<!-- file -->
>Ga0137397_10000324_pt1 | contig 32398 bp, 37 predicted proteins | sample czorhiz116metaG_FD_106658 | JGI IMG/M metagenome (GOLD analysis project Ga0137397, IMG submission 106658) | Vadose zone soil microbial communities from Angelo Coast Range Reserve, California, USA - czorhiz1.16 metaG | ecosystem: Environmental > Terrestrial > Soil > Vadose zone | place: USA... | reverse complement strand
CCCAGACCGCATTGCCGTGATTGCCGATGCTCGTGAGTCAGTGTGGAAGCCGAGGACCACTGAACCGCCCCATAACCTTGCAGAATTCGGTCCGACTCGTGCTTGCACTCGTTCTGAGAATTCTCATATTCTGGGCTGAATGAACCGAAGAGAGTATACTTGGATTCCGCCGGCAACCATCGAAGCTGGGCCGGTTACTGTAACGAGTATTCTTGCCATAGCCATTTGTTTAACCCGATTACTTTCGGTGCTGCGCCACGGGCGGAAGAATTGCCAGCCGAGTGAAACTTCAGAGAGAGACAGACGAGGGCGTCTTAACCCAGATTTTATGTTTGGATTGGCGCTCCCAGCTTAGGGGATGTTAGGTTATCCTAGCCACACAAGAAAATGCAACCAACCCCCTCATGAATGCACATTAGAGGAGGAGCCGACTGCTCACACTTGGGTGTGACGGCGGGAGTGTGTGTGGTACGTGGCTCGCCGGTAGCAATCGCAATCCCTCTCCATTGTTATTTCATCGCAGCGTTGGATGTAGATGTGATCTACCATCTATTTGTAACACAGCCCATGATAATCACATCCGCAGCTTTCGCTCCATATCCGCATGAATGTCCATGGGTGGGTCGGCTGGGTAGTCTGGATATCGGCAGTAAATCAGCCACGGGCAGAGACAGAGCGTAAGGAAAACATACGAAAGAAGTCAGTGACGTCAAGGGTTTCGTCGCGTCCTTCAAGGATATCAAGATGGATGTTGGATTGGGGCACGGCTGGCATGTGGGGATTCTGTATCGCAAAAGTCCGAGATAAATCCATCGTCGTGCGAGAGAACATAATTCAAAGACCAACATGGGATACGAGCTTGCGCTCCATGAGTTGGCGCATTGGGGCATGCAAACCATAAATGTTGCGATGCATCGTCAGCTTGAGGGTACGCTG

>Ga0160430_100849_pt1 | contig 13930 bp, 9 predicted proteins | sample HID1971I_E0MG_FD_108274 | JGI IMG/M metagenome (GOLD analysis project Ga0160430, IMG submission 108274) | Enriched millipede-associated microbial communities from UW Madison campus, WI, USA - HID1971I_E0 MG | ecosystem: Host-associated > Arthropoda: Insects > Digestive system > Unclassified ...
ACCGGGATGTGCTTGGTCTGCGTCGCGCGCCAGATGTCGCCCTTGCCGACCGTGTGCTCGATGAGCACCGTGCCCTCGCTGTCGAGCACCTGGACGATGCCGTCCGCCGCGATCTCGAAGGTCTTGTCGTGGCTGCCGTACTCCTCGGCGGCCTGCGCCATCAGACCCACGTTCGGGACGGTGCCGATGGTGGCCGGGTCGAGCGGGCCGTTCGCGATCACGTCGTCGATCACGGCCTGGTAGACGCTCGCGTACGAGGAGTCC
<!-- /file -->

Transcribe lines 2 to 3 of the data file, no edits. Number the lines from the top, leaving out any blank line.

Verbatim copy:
CCCAGACCGCATTGCCGTGATTGCCGATGCTCGTGAGTCAGTGTGGAAGCCGAGGACCACTGAACCGCCCCATAACCTTGCAGAATTCGGTCCGACTCGTGCTTGCACTCGTTCTGAGAATTCTCATATTCTGGGCTGAATGAACCGAAGAGAGTATACTTGGATTCCGCCGGCAACCATCGAAGCTGGGCCGGTTACTGTAACGAGTATTCTTGCCATAGCCATTTGTTTAACCCGATTACTTTCGGTGCTGCGCCACGGGCGGAAGAATTGCCAGCCGAGTGAAACTTCAGAGAGAGACAGACGAGGGCGTCTTAACCCAGATTTTATGTTTGGATTGGCGCTCCCAGCTTAGGGGATGTTAGGTTATCCTAGCCACACAAGAAAATGCAACCAACCCCCTCATGAATGCACATTAGAGGAGGAGCCGACTGCTCACACTTGGGTGTGACGGCGGGAGTGTGTGTGGTACGTGGCTCGCCGGTAGCAATCGCAATCCCTCTCCATTGTTATTTCATCGCAGCGTTGGATGTAGATGTGATCTACCATCTATTTGTAACACAGCCCATGATAATCACATCCGCAGCTTTCGCTCCATATCCGCATGAATGTCCATGGGTGGGTCGGCTGGGTAGTCTGGATATCGGCAGTAAATCAGCCACGGGCAGAGACAGAGCGTAAGGAAAACATACGAAAGAAGTCAGTGACGTCAAGGGTTTCGTCGCGTCCTTCAAGGATATCAAGATGGATGTTGGATTGGGGCACGGCTGGCATGTGGGGATTCTGTATCGCAAAAGTCCGAGATAAATCCATCGTCGTGCGAGAGAACATAATTCAAAGACCAACATGGGATACGAGCTTGCGCTCCATGAGTTGGCGCATTGGGGCATGCAAACCATAAATGTTGCGATGCATCGTCAGCTTGAGGGTACGCTG

>Ga0160430_100849_pt1 | contig 13930 bp, 9 predicted proteins | sample HID1971I_E0MG_FD_108274 | JGI IMG/M metagenome (GOLD analysis project Ga0160430, IMG submission 108274) | Enriched millipede-associated microbial communities from UW Madison campus, WI, USA - HID1971I_E0 MG | ecosystem: Host-associated > Arthropoda: Insects > Digestive system > Unclassified ...